Bamboo Airways has confirmed plans to launch flights between Ho Chi Minh City and Sydney at the end of this month.
The twice-weekly B787-9 service will commence on March 29, increasing to four flights per week by the end of 2022.
It will join Bamboo’s recently launched route between Melbourne and Vietnam’s largest city – the carrier is also set to launch flights between Hanoi and Melbourne in April.
Bamboo will go head-to-head with Jetstar and Vietnam Airlines on the Ho Chi Minh-Sydney route.
The airline said that data from the Vietnam National Administration of Tourism showed that over 383,000 Australian tourists visited Vietnam in 2019, before the onset of Covid-19.
Bamboo has been steadily expanding its international routes in recent months – a twice-weekly service between Hanoi and Frankfurt launched in February, and the carrier also says that it is “gearing up” to start flights between Hanoi and London in March, although an exact launch date has yet to be officially confirmed by the airline.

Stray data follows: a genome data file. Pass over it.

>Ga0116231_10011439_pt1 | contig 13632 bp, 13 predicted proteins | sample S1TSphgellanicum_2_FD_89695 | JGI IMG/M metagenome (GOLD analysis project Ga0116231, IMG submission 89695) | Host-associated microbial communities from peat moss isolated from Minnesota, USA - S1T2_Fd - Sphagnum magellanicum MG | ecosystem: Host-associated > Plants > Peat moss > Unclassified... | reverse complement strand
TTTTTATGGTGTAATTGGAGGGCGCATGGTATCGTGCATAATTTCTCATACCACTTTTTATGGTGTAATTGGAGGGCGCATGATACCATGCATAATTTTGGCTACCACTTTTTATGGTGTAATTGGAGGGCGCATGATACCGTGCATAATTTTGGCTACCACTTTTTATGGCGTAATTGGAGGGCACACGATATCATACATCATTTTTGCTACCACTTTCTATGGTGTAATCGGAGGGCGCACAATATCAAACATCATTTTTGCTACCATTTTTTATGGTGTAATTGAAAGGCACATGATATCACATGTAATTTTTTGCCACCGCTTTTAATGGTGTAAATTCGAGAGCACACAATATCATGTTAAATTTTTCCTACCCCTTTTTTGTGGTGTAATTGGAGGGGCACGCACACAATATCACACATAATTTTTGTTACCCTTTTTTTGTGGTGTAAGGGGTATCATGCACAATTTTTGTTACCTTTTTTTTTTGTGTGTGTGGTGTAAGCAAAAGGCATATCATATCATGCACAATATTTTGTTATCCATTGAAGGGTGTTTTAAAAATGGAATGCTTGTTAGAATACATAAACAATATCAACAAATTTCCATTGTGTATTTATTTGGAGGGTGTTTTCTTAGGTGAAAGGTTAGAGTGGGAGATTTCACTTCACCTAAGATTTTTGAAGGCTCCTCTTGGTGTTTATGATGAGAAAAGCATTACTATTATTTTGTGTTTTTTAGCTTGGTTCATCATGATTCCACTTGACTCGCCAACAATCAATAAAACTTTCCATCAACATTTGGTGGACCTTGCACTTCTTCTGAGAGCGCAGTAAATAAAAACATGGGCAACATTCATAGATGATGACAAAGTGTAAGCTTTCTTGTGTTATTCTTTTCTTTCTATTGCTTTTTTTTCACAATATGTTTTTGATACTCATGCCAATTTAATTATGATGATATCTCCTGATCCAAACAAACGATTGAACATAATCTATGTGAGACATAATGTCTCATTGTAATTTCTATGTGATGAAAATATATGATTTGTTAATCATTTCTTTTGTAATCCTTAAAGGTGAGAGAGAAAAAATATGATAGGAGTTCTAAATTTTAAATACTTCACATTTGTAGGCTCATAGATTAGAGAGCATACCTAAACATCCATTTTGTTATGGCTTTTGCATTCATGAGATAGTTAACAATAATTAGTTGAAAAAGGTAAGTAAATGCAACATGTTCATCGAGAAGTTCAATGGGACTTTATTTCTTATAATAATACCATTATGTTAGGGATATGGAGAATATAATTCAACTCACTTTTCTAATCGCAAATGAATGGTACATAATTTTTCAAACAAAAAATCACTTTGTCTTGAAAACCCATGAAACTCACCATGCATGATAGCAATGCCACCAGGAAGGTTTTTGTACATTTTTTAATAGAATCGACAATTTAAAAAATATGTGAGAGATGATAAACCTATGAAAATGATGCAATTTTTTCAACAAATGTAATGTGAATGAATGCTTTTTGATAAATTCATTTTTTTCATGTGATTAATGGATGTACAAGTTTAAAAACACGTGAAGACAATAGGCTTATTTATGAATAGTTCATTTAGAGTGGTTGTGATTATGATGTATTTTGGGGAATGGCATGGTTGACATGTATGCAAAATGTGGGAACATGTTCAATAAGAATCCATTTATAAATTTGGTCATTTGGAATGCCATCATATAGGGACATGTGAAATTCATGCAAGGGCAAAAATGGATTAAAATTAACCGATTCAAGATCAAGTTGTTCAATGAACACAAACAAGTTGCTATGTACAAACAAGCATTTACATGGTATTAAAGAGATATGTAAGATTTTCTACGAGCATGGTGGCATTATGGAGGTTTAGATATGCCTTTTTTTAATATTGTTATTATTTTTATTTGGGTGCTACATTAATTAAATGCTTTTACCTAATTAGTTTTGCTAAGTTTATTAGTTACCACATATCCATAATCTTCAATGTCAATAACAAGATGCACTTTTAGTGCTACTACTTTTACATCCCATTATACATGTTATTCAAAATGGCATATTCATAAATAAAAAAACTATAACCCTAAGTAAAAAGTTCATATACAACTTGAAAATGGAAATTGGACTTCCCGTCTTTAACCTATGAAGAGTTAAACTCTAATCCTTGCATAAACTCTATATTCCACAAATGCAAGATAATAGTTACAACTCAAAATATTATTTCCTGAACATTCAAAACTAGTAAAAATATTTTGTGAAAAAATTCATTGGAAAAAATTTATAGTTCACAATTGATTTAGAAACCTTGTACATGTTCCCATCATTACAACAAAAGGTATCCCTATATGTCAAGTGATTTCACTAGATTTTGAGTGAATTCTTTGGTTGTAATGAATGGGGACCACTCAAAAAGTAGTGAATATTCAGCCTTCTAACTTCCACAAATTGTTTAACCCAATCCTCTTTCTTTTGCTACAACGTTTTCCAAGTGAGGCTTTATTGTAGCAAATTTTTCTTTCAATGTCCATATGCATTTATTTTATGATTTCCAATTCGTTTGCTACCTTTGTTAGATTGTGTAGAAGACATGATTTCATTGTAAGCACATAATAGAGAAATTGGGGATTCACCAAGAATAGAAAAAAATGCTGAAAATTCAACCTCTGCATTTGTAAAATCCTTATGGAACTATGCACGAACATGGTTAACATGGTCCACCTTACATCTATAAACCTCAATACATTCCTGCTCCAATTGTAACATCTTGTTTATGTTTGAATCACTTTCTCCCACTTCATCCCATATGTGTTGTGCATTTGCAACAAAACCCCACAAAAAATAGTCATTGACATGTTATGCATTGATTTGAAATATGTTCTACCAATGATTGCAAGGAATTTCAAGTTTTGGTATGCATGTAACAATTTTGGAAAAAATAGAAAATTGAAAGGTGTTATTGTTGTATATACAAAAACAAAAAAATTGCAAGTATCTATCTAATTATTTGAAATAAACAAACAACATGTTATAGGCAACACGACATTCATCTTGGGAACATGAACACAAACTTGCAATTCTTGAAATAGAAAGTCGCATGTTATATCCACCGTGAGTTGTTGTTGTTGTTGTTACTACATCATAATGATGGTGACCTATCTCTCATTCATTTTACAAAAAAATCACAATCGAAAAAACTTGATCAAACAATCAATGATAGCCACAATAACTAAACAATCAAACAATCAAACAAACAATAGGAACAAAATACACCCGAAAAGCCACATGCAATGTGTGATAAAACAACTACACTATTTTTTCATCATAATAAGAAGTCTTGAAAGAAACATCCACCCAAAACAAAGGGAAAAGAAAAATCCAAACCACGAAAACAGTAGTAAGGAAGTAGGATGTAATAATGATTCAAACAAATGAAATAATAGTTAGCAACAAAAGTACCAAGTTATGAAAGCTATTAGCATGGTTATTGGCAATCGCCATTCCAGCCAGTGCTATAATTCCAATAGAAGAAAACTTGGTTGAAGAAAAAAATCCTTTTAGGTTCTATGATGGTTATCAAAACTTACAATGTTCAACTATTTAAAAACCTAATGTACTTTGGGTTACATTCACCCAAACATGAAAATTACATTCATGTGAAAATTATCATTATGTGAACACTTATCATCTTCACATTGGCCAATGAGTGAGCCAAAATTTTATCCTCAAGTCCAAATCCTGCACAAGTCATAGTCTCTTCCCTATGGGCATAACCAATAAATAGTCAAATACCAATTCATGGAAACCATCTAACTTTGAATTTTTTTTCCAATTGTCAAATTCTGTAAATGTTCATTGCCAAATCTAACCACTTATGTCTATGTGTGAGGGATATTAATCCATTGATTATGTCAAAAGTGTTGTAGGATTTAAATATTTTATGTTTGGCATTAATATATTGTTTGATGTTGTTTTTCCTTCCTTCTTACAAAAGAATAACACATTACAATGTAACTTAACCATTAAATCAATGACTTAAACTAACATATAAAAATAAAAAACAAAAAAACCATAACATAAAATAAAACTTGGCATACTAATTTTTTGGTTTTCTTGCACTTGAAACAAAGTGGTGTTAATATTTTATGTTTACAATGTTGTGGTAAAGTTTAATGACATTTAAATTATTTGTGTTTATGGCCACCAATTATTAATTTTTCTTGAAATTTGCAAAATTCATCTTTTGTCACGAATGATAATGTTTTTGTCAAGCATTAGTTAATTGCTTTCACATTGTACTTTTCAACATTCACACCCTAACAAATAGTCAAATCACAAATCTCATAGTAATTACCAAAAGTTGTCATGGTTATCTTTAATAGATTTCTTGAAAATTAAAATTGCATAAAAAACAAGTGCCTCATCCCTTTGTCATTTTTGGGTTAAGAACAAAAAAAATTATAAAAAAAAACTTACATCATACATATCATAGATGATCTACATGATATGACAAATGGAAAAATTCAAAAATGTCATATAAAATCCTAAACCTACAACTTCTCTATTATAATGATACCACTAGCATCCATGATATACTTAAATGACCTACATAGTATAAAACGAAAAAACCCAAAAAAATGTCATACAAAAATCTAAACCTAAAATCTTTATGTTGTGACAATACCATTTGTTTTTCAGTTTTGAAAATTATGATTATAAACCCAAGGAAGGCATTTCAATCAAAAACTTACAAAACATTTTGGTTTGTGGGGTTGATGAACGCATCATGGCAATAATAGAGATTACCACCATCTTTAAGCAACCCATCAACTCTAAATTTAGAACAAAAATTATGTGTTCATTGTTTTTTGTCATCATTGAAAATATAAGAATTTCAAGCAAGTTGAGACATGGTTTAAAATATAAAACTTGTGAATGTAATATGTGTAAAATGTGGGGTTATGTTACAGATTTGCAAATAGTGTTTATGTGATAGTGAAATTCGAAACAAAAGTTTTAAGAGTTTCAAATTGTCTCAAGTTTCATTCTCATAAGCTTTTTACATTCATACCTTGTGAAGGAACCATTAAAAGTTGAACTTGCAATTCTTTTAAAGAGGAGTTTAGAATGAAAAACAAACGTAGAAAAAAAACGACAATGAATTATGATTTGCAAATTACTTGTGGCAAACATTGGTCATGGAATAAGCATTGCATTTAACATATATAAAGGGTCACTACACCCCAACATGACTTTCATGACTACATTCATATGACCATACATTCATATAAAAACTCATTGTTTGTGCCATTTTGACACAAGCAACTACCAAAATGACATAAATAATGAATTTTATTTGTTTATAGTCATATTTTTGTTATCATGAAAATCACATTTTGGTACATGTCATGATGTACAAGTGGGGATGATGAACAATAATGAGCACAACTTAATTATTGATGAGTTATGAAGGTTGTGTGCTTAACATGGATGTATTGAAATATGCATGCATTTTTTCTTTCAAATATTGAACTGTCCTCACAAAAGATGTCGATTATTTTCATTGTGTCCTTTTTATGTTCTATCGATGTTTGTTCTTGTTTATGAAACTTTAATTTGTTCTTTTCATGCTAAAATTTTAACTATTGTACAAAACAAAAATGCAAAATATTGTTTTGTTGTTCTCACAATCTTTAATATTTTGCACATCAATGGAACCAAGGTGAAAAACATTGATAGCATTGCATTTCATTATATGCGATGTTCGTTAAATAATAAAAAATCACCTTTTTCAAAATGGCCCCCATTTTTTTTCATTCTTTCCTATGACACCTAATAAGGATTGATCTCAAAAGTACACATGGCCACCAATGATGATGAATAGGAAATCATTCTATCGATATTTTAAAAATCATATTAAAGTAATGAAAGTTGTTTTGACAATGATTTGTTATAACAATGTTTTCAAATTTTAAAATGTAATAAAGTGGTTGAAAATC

The airline also signalled its intention to launch flights between Ho Chi Minh and Frankfurt, and from both Ho Chi Minh and Hanoi to Munich, although again more concrete details have yet to be confirmed.
Commenting on the launch of the Ho Chi Minh-Sydney route Geoff Culbert, CEO of Sydney Airport, said:
“Hot on the heels of Australia’s borders re-opening it’s terrific to be announcing a new airline partner in Bamboo Airways.
“Vietnam is an incredibly popular destination for Australian leisure travellers and with a big Vietnamese diaspora in Sydney, it makes sense to build greater connectivity between our two cities.
“There is so much to love about Vietnam, and with this service increasing tourism capacity by more than 60,000 seats every year, I know many travel-starved Australians will be keen to get out and see one of the most exciting destinations in Asia.”
In September Bamboo Airways announced plans to launch flights between Ho Chi Minh City and San Francisco, although a launch date has yet to be confirmed for the service.